“I have never seen a dead body or a female nipple. This is what comes from living in a cul-de-sac,” writes teenage diarist Adrian Mole, whose angst was universal thanks to the ironic wit and sharpness of social observation in Sue Townsend’s joyful The Secret Diary of Adrian Mole Aged 13 ¾. The novel provides pure pleasure, not only in Adrian’s hapless pursuit of the Pandora Braithwaite, the girl with the “treacle-coloured hair”, but also in the depictions of marital disasters and suburban idiosyncrasies.

20. The Snapper by Roddy Doyle (1991)

Few people have written with as much zest and fun about modern Irish identity as Dubliner Roddy Doyle. In his marvellous Barrytown series – the name was lifted from a 1974 Steely Dan song – the dialogue around the Rabbitte family in The Commitments, The Snapper and The Van crackles with life, humour and tenderness. Doyle has also written highly amusing children’s books, incidentally, especially The Giggler Treatment.

21. Nobody’s Fool by Richard Russo (1993)

Like fellow American Anne Tyler, Richard Russo is an adept hand at comic fiction set in ordinary towns. His triumphs include Mohawk and Straight Man – but my favourite is Nobody’s Fool, the tale of the cranky, limping, wise-cracking Donald ‘Sully’ Sullivan, superbly played in the film adaptation by Paul Newman. The novel, full of offbeat incidents in the dilapidated New York village of North Bath, simply fizzes with cracking dialogue. Russo penned a sequel called Everybody’s Fool.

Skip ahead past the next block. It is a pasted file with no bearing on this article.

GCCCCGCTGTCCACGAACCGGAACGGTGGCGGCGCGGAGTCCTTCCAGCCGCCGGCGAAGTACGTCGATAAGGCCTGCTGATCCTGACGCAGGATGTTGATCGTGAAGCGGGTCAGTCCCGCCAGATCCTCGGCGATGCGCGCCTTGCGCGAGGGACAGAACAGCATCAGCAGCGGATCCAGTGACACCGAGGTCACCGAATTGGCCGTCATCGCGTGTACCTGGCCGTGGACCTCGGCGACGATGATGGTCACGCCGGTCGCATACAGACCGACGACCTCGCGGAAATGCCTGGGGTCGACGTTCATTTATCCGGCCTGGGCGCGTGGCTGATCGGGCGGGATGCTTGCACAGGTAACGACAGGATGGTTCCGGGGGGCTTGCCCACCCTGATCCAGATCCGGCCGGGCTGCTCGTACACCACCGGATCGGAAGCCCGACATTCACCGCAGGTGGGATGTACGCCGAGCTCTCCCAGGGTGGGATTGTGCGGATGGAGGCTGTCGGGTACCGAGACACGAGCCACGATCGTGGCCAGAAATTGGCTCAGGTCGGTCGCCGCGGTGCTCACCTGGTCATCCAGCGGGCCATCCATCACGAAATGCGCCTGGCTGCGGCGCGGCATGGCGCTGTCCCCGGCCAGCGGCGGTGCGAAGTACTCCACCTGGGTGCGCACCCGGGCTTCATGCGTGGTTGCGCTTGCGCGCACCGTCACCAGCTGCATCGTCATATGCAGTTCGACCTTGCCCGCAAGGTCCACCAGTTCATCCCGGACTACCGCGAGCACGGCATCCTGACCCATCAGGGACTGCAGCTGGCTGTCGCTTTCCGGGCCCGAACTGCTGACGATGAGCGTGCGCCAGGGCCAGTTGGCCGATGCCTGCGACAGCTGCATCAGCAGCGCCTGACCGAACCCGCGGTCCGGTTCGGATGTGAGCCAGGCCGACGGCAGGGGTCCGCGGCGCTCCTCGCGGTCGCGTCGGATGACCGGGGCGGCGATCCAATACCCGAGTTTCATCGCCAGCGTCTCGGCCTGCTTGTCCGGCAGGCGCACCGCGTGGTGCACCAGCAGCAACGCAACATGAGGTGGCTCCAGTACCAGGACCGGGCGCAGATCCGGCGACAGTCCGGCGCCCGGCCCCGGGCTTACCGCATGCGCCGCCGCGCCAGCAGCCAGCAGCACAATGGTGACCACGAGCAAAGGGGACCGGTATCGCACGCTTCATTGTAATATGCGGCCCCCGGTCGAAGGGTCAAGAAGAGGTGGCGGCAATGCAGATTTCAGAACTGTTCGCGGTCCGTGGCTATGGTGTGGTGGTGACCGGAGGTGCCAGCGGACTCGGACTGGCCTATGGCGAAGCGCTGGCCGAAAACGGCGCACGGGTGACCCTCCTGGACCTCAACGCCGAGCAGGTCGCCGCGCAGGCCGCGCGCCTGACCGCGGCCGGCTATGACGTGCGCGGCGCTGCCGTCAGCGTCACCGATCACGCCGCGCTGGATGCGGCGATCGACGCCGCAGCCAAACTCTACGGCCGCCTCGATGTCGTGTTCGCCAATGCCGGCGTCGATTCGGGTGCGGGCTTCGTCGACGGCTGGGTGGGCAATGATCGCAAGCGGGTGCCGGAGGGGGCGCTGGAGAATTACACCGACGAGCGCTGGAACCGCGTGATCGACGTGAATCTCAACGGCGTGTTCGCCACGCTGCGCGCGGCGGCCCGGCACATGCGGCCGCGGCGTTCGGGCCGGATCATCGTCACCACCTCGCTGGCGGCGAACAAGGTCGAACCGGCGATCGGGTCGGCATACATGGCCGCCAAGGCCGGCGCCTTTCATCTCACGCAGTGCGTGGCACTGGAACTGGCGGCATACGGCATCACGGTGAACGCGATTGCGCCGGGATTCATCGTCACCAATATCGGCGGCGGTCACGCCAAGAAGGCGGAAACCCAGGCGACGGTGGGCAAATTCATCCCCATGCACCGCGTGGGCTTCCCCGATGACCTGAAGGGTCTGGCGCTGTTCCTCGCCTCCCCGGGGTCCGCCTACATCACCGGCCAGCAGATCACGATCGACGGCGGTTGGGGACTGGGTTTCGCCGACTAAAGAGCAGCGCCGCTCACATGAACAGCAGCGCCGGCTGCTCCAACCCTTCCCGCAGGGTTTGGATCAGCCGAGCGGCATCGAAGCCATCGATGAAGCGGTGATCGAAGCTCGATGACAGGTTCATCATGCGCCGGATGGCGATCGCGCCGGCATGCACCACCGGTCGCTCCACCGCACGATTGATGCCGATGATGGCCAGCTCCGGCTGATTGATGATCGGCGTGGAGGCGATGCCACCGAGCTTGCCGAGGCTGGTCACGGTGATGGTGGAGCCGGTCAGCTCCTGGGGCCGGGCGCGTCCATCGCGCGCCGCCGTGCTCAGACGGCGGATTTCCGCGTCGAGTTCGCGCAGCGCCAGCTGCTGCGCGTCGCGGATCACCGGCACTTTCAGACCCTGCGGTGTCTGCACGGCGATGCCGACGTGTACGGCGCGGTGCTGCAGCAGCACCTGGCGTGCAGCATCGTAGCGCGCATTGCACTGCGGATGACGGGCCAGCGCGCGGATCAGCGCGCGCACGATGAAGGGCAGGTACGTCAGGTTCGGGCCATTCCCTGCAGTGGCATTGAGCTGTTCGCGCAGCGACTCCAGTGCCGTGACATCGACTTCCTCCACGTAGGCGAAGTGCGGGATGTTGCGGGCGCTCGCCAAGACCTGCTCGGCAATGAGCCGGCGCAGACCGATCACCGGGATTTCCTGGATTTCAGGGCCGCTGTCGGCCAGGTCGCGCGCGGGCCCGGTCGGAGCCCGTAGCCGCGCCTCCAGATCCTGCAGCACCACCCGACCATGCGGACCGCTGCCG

22. Good Night, Gorilla by Peggy Rathmann (1994)

It’s never too early to get into comical books and some of the best cheeky humour comes in children’s picture books. There is a boundless reserve of young readers’ literature that expertly blends humour with captivating illustrations – such Eric Carle, Julia Donaldson, Roald Dahl and Quentin Blake all standing the test of time – but my pick is Peggy Rathmann’s Good Night, Gorilla, about an ape who steals the zookeeper’s keys and unlocks all the cages. There are only 42 words in an enchantingly funny book that never loses its charm.

23. White Teeth by Zadie Smith (1999)

One of the most written about books in modern British literature, White Teeth is Zadie Smith's widely ambitious saga about two boys rebelling against their families as they try to figure out who they are in a world riven by racial and cultural differences.